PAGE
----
The presence of John Vukovich in the Thrift Drug Store on November 5, 1977, was an issue in the instant case. Similarly, whether appellant and John were co-conspirators acting in concert to obtain drugs was an issue. The Commonwealth *119 contended that John had been present and had tendered a forged prescription while George waited. John was seen outside the drugstore by Officer Torrence, who also had a conversation with him. Both John Vukovich and his brother, George, denied that John had been in the drugstore or had attempted to use a forged prescription to obtain drugs. George, who was present in the drugstore, testified that he arrived alone for the purpose of purchasing Betadine swabs.

The fact that Officer Torrence had observed appellant and his brother two days earlier in a drugstore was relevant to show that they were not total strangers to him, thus lending credence to Torrence's testimony that it was John Vukovich whom he had observed at the door of Thrift Drugs on November 5, 1977.

There was no relevance, however, to John's statement, "Let's get the hell out of here" when he became aware of the presence of Officer Torrence.[9] This statement did not tend to prove or disprove any material issue in the case. Neither was the admission of this statement harmless. The irrelevant conclusion to be drawn from the statement was that appellant and his brother did not wish to remain in the drugstore in the presence of a policeman. This could only serve to prejudice the appellant without serving any valid evidentiary purpose. Thus, it was not only irrelevant but unfairly prejudicial as well; and it was error to receive the same.[10] Accordingly, a new trial must be granted on the charge of conspiracy to violate the Pharmacy Act by using a forged prescription to obtain drugs.

*120 Reversed and remanded for a new trial in accordance with the foregoing opinion.

CERCONE, President Judge, concurs in the result.


[1] 18 Pa.C.S. § 4101.

[2] 18 Pa.C.S. §§ 901, 4101.

[3] Vukovich was found not guilty of using a forged prescription in violation of the Pharmacy Act.

[4] The information charged appellant with forgery in the following language:

". . . on or about November 5, 1977 at Thrift Drug Store, Towne Plaza, Sharon, Pennsylvania, with intent to defraud or injure anyone, or with knowledge that he was facilitating a fraud or injury to be pertetrated [sic] by anyone, the defendant did make, complete, execute, authenticate, issue or transfer a writing so that it purports to be the act of another who did not authorize that act, in that he did attempt to procure Percodan, a Schedule II narcotic drug, on a prescription blank belonging to Dr. K.F. Wieneke, not issued or authorized by Dr. K.F. Wieneke, in violation of 18 P.S. § 4101. . . ."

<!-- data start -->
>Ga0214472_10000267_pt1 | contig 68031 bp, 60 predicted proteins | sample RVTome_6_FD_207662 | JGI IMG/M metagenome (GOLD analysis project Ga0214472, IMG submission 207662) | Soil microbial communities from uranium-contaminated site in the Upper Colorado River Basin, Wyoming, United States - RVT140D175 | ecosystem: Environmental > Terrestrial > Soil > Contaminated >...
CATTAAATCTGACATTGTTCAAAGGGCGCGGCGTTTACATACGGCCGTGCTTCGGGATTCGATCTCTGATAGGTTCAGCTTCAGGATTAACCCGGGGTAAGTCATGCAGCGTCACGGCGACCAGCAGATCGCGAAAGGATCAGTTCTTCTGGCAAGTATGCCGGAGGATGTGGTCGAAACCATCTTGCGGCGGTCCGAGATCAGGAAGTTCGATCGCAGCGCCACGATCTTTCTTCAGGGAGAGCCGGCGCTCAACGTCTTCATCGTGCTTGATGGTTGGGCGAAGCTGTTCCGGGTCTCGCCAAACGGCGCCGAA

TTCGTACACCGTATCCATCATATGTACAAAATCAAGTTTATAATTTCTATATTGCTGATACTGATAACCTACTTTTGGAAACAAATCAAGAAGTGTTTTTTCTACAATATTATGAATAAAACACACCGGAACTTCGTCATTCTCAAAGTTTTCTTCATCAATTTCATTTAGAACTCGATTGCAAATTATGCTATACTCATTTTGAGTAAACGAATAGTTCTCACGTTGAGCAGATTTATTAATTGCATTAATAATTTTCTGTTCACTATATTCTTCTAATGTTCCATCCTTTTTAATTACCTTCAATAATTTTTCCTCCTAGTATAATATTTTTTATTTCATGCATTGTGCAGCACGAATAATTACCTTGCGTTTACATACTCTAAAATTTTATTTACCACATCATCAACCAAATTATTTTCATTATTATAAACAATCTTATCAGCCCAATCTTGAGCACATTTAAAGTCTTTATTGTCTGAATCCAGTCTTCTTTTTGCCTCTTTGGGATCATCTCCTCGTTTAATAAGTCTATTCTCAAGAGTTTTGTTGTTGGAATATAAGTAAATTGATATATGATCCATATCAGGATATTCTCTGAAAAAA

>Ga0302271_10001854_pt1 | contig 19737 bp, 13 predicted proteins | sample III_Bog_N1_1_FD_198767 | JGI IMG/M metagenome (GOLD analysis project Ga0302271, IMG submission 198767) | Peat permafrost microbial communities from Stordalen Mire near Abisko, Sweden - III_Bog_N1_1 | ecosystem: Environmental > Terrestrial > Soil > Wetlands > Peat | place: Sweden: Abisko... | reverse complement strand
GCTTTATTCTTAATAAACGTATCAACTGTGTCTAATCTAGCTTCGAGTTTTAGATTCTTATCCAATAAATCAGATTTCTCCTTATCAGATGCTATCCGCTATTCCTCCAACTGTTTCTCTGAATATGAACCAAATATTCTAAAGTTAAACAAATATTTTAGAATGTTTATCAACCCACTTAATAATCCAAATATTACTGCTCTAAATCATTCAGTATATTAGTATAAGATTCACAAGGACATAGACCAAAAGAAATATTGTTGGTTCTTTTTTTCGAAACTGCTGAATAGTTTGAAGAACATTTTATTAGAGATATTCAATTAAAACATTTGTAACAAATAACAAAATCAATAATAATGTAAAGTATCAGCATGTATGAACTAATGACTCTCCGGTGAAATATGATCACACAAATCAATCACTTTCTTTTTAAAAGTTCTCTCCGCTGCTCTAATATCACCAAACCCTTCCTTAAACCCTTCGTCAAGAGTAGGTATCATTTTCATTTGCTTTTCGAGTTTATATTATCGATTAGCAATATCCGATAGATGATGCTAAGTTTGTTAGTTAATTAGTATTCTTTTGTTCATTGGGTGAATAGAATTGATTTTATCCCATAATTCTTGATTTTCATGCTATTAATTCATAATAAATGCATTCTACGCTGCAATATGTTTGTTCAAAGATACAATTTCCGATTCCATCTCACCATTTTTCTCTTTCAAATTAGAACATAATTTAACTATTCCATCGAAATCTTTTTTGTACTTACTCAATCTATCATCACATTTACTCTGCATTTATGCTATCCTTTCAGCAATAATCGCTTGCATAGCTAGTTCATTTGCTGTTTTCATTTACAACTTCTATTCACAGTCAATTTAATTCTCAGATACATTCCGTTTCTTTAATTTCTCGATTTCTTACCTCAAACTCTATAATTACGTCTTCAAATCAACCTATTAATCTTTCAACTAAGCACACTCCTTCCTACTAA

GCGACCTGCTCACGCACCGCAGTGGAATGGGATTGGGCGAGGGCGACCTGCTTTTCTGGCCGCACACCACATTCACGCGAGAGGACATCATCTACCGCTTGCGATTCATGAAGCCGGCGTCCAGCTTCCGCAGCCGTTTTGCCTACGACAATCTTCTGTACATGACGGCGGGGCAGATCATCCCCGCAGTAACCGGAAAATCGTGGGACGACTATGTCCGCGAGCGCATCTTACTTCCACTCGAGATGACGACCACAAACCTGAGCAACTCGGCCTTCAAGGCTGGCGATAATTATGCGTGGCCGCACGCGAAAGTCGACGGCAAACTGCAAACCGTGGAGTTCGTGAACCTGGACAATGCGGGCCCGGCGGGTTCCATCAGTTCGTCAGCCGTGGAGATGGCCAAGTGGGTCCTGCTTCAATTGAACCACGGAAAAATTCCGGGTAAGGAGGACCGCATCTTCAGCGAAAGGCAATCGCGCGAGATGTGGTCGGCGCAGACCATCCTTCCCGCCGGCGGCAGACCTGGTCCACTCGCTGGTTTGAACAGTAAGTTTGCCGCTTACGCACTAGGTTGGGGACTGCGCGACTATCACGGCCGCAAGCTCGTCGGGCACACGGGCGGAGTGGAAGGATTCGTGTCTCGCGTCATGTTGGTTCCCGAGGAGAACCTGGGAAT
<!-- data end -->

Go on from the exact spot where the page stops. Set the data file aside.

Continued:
The information also charged appellant with conspiracy as follows:

". . . on or about November 5, 1977 with the intent of promoting or facilitating the commission of the crime of forgery, defendant did unlawfully and feloniously agree with John Vukovich or others, that they or one or more of them would engage in conduct which would constitute the crime aforesaid, or an attempt or solicitation to commit such crime, and did an overt act in pursuance thereof, in violation of 18 P.S. § 903 . . . ."

[5] It may be observed, although appellant has not raised it in the instant case, that the Controlled Substance, Drug, Device and Cosmetic Act of April 14, 1972, P.L. 233, No. 64, § 13(a)(12) as amended, 35 P.S. § 780-113(a)(12) also makes criminal and grades as a misdemeanor "[t]he acquisition or obtaining of possession of a controlled substance by misrepresentation, fraud, forgery, deception or subterfuge."

[6] Act of March 30, 1955, P.L. 6, No. 5, § 7, 43 P.S. § 871, amending the Unemployment Compensation Law.

[7] Penal Code of June 24, 1939, P.L. 872, § 836, 18 P.S. § 4836, now repealed.

[8] We do not now decide whether the intent to obtain drugs attainable only by prescription, even though payment therefor is made, constitutes an "intent to defraud or injure anyone" as required by Section 4101(a) of the Crimes Code.

[9] This issue has not been waived. Defense counsel's objection was a general objection. Subsequent argument on the objection was premised, inter alia, on the grounds that the testimony was prejudicial and had no probative value. This was sufficient to preserve the issue of relevancy for post-trial review. In fact, it was fully considered in the trial court's opinion denying post-trial motions.

[10] Because of our decision that a new trial must be granted for this reason, we find it unnecessary to consider appellant's additional contention that it was error to allow Dr. Wieneke to testify that upon examination of appellant one month before arrest he observed needle marks up and down the major veins in appellant's arms and neck.